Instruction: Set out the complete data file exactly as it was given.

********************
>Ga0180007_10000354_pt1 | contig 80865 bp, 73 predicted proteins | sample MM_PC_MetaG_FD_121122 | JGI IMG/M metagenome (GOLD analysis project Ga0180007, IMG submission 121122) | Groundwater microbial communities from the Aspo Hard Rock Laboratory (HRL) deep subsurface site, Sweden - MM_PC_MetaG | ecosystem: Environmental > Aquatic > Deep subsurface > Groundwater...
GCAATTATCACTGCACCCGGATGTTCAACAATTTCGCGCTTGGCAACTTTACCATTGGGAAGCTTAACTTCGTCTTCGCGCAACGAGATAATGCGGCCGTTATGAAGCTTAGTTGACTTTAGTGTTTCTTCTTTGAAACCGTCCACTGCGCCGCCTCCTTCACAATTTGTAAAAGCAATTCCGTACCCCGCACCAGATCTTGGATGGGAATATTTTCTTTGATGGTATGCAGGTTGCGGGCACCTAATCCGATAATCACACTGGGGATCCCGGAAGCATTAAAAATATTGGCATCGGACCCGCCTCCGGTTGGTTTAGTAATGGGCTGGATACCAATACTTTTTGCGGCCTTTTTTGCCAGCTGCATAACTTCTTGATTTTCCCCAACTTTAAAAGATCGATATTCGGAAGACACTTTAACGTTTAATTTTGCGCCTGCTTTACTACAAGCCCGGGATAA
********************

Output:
>Ga0180007_10000354_pt1 | contig 80865 bp, 73 predicted proteins | sample MM_PC_MetaG_FD_121122 | JGI IMG/M metagenome (GOLD analysis project Ga0180007, IMG submission 121122) | Groundwater microbial communities from the Aspo Hard Rock Laboratory (HRL) deep subsurface site, Sweden - MM_PC_MetaG | ecosystem: Environmental > Aquatic > Deep subsurface > Groundwater...
GCAATTATCACTGCACCCGGATGTTCAACAATTTCGCGCTTGGCAACTTTACCATTGGGAAGCTTAACTTCGTCTTCGCGCAACGAGATAATGCGGCCGTTATGAAGCTTAGTTGACTTTAGTGTTTCTTCTTTGAAACCGTCCACTGCGCCGCCTCCTTCACAATTTGTAAAAGCAATTCCGTACCCCGCACCAGATCTTGGATGGGAATATTTTCTTTGATGGTATGCAGGTTGCGGGCACCTAATCCGATAATCACACTGGGGATCCCGGAAGCATTAAAAATATTGGCATCGGACCCGCCTCCGGTTGGTTTAGTAATGGGCTGGATACCAATACTTTTTGCGGCCTTTTTTGCCAGCTGCATAACTTCTTGATTTTCCCCAACTTTAAAAGATCGATATTCGGAAGACACTTTAACGTTTAATTTTGCGCCTGCTTTACTACAAGCCCGGGATAA